Bots are the latest software engineering trend for how to best utilise the scarce resource “developer time” in software projects. However, the term itself is an umbrella term for several different types of tools used in software engineering. In order to classify these tools, several taxonomies have been presented. Lebeuf et al. (2019) presented an extensive, faceted taxonomy of software bots. Erlenhov et al. (2019) created a more compact taxonomy specifically focusing on bots in software development. A third taxonomy was proposed by Paikari & van der Hoek (2018), with a particular focus on chat bots in software engineering. The different taxonomies offer complementary views to classify and understand bots. For instance, Paikari & van der Hoek (2018) targets chatbots, thusm including many facets to classify different types of interaction and direction between the bot and a human. In contrast, Lebeuf et al. (2019) defines 27 subfacets covering intrisic, environmental and interaction dimensions to classify bots. Moreover, all those taxonomies are faceted, which allows them to be expanded to accomodate new levels as the field of software bots evolve (Usman et al., 2017). Nonetheless, a limitation common to all three taxonomies is that they lack clear, minimal requirements that a tool would need to fulfil to be considered a bot. In a subsequent study, Erlenhov, de Oliveira Neto & Leitner (2020) turned the question around and investigated the developers’ perception of bots as a concept, and asked what facets needed to be present in order for the developers to look at a tool as a bot. The authors categorised the tools by introducing three personas based on developers’ impressions, since there was not one definition that all developers could agree on. These personas each have a set of minimal requirements that needs to be fulfilled in order for them to recognise the tool as a bot-autonomy, chat and smartness. Each persona’s bots come with different problems and benefits, and affects the projects and its developers in different ways.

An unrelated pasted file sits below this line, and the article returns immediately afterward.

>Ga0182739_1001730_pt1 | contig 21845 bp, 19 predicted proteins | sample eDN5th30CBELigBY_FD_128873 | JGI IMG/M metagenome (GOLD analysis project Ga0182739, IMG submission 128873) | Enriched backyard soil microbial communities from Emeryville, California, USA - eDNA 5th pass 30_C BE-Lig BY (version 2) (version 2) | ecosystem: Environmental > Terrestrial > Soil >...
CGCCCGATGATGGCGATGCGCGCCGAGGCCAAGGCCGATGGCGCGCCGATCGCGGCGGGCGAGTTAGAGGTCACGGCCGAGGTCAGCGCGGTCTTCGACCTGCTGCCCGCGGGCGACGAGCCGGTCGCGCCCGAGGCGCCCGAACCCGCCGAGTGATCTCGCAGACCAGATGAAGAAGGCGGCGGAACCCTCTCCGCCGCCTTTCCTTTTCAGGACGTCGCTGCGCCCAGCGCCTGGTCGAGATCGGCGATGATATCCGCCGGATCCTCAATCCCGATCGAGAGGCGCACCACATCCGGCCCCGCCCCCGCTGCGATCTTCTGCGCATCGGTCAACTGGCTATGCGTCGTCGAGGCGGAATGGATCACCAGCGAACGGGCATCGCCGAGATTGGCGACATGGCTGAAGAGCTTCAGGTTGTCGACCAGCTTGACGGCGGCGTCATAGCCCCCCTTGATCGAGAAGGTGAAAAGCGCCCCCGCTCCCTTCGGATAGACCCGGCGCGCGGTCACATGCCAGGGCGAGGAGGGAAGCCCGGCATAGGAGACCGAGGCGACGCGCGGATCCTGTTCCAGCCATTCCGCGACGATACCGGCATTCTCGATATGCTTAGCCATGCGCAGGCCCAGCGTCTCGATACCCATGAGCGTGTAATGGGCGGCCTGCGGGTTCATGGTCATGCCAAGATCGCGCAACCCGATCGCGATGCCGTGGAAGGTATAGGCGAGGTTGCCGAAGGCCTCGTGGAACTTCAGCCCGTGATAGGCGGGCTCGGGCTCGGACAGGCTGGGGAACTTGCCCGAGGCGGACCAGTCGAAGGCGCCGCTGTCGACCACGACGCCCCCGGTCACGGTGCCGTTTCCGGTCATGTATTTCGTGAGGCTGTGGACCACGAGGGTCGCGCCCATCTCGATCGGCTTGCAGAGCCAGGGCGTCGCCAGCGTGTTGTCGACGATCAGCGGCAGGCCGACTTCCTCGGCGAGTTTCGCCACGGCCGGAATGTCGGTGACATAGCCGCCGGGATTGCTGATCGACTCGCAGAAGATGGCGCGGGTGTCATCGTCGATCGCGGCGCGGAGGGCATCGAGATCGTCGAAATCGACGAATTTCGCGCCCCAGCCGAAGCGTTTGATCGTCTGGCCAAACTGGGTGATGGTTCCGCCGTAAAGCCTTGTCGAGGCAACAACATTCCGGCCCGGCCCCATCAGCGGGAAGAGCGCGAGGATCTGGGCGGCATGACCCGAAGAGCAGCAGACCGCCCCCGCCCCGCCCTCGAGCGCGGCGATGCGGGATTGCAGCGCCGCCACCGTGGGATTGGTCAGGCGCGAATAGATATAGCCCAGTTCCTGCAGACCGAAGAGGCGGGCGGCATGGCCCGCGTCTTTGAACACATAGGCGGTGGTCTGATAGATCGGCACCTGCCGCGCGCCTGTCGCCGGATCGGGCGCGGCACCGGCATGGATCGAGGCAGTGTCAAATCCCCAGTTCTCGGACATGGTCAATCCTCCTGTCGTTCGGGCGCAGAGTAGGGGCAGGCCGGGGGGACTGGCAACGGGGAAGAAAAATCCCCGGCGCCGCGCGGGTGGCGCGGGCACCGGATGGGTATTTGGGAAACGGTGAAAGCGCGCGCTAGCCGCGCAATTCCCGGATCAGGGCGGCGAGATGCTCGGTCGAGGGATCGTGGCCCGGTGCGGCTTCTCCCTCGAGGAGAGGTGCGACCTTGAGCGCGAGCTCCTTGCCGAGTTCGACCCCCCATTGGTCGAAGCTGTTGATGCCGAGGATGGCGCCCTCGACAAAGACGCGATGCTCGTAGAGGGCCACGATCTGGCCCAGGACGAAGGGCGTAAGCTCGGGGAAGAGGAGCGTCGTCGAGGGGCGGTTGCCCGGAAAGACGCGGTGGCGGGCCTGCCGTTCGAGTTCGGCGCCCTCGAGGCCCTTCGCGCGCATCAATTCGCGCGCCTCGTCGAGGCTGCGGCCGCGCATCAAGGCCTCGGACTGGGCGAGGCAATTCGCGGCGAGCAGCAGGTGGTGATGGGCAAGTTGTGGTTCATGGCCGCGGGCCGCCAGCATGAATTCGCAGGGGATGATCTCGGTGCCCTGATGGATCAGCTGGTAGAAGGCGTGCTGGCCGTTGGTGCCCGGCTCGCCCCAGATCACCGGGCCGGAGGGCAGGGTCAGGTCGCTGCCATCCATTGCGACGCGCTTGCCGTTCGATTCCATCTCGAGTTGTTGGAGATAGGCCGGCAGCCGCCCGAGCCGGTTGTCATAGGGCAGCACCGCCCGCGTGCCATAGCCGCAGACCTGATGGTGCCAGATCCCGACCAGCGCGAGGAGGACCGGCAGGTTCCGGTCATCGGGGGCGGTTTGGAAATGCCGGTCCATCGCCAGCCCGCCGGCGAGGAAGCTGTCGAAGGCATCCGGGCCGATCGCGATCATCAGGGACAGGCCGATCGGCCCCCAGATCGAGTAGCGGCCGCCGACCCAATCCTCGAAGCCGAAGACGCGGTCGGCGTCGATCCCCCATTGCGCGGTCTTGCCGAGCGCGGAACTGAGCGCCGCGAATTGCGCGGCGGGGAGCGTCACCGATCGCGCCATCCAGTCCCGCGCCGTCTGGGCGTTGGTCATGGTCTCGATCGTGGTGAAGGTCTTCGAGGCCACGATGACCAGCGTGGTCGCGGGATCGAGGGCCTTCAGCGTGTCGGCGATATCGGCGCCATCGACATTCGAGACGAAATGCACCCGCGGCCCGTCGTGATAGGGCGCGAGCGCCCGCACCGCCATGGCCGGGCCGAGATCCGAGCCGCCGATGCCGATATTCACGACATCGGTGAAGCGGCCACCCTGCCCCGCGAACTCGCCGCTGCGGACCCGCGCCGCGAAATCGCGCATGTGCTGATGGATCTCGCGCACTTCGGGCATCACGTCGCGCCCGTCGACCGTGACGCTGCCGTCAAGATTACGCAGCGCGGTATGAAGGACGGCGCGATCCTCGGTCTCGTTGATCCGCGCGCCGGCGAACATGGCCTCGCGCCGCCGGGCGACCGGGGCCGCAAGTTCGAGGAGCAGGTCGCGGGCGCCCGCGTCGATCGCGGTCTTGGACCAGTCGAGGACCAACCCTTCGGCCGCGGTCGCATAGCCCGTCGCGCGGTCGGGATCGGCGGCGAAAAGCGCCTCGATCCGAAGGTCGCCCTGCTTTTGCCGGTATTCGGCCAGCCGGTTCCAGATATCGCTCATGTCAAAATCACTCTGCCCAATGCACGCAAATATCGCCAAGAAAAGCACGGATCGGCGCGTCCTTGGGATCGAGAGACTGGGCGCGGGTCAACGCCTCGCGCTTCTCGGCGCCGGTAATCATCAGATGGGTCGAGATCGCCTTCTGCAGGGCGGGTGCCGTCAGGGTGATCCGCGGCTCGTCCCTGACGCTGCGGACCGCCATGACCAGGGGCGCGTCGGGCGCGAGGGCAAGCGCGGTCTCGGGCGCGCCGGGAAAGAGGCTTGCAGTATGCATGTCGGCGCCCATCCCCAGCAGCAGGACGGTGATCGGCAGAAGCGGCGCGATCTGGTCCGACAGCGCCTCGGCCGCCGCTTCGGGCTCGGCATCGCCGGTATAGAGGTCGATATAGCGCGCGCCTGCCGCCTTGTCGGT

Research in the last years has explored various different dimensions of software engineering where bots may assist developers, including the automated fixing of functional bugs (Urli et al., 2018), bug triaging (Wessel et al., 2019), creating performance tests (Okanović et al., 2020), or source code refactoring (Wyrich & Bogner, 2019). This proliferation of bots is slowly creating demand for coordination between bots in a project, which has recently started to receive attention by Wessel & Steinmacher (2020) through the design of a “meta-bot”.
Impact of bot adoption